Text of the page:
Background: Although ecological observations suggest that the Japanese diet may reduce the risk of cardiovascular disease (CVD), the impact of a Japanese dietary pattern upon mortality due to CVD is unclear.
Methods: We prospectively assessed the association between dietary patterns among the Japanese and CVD mortality. Dietary information was collected from 40 547 Japanese men and women aged 40-79 years without a history of diabetes, stroke, myocardial infarction or cancer at the baseline in 1994.
Results: During 7 years of follow-up, 801 participants died of CVD. Factor analysis (principal component) based on a validated food frequency questionnaire identified three dietary patterns: (i) a Japanese dietary pattern highly correlated with soybean products, fish, seaweeds, vegetables, fruits and green tea, (ii) an 'animal food' dietary pattern and (iii) a high-dairy, high-fruit-and-vegetable, low-alcohol (DFA) dietary pattern. The Japanese dietary pattern was related to high sodium intake and high prevalence of hypertension. After adjustment for potential confounders, the Japanese dietary pattern score was associated with a lower risk of CVD mortality (hazard ratio of the highest quartile vs the lowest, 0.73; 95% confidence interval: 0.59-0.90; P for trend = 0.003). The 'animal food' dietary pattern was associated with an increased risk of CVD, but the DFA dietary pattern was not.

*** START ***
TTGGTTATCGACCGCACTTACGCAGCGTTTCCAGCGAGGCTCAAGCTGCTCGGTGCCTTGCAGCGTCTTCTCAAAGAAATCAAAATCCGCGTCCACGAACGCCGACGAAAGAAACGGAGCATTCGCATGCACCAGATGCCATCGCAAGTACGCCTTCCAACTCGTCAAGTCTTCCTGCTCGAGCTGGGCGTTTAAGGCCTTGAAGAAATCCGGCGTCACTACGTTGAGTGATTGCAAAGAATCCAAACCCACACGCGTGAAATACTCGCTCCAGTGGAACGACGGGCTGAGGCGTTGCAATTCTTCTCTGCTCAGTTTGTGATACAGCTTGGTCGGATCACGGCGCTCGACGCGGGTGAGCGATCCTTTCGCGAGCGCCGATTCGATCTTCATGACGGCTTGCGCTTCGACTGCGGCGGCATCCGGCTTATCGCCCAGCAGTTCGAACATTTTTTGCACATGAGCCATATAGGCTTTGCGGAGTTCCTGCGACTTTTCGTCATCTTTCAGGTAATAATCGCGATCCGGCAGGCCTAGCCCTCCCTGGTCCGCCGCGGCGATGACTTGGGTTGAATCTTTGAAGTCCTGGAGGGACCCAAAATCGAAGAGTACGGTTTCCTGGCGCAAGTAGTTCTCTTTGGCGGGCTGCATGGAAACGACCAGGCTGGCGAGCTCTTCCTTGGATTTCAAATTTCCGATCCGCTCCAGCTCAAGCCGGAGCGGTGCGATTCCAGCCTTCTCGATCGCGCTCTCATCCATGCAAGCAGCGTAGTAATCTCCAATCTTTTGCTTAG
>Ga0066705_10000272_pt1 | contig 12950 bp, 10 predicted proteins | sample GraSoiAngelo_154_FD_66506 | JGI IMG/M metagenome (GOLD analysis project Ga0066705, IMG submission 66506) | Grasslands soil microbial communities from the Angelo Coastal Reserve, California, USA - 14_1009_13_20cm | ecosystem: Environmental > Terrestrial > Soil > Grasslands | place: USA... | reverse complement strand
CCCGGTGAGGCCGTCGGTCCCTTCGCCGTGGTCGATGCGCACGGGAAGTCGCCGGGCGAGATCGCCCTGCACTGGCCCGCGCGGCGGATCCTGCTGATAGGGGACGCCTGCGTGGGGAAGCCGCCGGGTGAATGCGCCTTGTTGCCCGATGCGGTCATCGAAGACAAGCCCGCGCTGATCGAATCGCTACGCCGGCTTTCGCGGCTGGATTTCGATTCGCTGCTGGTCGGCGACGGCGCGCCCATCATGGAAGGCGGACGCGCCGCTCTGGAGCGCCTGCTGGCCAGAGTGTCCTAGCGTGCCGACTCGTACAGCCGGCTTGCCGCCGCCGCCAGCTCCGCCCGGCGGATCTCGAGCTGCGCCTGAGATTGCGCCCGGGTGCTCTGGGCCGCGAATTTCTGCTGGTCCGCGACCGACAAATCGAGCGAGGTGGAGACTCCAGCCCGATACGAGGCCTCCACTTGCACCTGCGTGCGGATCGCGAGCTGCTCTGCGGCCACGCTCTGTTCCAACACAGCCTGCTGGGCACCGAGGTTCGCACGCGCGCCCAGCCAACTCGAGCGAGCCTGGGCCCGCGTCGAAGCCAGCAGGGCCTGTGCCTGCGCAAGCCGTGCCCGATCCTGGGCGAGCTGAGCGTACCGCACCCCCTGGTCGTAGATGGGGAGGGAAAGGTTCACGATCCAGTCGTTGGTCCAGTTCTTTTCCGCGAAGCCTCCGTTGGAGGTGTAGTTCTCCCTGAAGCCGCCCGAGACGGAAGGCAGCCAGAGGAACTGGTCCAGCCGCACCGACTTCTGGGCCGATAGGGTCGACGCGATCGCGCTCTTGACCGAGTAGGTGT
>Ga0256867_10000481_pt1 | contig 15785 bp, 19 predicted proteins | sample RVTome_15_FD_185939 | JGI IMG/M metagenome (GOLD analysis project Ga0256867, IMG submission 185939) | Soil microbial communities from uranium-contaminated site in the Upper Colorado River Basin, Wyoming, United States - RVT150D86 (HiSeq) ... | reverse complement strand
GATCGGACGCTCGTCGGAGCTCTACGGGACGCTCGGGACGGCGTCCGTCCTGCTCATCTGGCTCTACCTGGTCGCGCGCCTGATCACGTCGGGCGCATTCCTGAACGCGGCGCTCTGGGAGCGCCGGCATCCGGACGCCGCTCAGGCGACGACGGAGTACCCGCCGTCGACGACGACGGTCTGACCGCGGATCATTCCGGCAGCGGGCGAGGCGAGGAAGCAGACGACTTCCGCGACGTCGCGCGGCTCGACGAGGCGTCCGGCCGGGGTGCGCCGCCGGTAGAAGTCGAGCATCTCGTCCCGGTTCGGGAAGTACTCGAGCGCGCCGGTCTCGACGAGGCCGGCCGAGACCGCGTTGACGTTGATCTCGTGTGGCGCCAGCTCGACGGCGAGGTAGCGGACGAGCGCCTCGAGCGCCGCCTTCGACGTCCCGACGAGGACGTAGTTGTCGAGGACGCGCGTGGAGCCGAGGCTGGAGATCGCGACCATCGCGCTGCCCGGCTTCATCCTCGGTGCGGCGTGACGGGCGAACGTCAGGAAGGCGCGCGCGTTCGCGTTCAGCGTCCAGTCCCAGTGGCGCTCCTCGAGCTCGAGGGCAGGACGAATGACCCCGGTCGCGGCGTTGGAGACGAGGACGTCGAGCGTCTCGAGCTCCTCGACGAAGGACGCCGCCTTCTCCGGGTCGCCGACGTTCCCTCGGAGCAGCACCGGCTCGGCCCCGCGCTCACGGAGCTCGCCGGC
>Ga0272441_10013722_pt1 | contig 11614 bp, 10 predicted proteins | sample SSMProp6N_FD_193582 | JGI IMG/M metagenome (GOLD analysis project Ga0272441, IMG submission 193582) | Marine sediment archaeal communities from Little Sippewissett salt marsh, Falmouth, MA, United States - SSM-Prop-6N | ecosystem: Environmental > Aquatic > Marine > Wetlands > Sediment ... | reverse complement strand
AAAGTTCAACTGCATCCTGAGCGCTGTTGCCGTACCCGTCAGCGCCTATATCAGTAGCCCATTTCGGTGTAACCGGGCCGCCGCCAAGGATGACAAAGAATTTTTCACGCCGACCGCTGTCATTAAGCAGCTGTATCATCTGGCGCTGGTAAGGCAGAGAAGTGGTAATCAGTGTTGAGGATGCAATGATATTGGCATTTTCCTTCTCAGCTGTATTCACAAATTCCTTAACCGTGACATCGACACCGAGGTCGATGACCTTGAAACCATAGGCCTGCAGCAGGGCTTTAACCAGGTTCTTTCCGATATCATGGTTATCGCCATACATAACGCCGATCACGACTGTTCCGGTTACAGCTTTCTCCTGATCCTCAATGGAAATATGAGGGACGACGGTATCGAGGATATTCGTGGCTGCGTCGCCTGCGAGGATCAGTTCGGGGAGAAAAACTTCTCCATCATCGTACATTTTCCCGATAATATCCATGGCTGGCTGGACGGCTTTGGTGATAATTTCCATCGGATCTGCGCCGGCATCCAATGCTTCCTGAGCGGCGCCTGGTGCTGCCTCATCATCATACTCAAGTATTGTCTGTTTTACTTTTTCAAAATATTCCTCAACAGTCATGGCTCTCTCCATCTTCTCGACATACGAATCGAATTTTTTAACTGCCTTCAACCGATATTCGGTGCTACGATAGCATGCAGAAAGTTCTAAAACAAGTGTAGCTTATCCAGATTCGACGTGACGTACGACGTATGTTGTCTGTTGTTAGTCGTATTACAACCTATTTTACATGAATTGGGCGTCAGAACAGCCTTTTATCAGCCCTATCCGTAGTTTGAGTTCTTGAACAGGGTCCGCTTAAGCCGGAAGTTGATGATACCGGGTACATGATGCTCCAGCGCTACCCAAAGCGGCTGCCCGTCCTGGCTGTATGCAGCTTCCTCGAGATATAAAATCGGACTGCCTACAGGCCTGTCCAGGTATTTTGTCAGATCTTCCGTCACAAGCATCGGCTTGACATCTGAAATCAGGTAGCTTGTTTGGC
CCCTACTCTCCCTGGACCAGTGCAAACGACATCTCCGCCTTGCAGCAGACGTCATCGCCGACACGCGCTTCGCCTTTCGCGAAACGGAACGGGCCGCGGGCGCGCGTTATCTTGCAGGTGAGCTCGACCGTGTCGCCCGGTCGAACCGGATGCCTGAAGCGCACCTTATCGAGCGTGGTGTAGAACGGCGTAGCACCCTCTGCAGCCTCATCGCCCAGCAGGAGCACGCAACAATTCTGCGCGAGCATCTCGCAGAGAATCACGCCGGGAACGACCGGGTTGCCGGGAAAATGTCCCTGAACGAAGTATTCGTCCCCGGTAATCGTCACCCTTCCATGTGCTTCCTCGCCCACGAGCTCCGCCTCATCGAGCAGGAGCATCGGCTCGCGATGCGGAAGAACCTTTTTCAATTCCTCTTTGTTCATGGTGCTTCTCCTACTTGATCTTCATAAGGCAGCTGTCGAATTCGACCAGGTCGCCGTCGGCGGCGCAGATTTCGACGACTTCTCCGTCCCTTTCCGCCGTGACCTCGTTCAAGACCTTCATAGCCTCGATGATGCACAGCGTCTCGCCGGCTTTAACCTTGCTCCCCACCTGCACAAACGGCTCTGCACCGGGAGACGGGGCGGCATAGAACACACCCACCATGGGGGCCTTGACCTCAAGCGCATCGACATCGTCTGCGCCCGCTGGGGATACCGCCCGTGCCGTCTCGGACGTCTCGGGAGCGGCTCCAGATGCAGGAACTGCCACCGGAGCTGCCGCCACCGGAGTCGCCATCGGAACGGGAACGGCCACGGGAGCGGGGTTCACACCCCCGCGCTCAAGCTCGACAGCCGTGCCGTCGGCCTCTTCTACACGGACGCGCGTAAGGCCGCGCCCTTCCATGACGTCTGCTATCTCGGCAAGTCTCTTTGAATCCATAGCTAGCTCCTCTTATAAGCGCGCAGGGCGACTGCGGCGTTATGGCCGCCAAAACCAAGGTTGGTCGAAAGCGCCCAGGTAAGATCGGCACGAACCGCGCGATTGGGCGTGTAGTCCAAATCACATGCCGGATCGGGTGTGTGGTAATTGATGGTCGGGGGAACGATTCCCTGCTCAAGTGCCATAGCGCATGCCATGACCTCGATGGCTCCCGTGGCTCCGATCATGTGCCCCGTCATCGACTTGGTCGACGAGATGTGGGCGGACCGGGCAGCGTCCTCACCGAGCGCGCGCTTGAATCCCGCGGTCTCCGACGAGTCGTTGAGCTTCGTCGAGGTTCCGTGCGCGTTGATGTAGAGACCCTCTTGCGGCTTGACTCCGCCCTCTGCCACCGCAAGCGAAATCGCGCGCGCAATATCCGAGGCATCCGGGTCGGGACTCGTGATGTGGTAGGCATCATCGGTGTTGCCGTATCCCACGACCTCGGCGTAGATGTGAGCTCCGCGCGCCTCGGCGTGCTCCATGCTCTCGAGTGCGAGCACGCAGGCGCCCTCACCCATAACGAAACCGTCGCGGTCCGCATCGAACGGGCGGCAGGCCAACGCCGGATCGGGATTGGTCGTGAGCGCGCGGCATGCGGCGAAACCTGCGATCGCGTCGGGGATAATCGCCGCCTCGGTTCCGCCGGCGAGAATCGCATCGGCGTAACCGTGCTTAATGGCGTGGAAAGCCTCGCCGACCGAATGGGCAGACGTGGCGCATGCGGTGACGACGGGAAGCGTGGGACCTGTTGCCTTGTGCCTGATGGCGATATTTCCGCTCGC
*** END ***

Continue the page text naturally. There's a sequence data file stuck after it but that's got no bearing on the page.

Conclusion: The Japanese dietary pattern was associated with a decreased risk of CVD mortality, despite its relation to sodium intake and hypertension.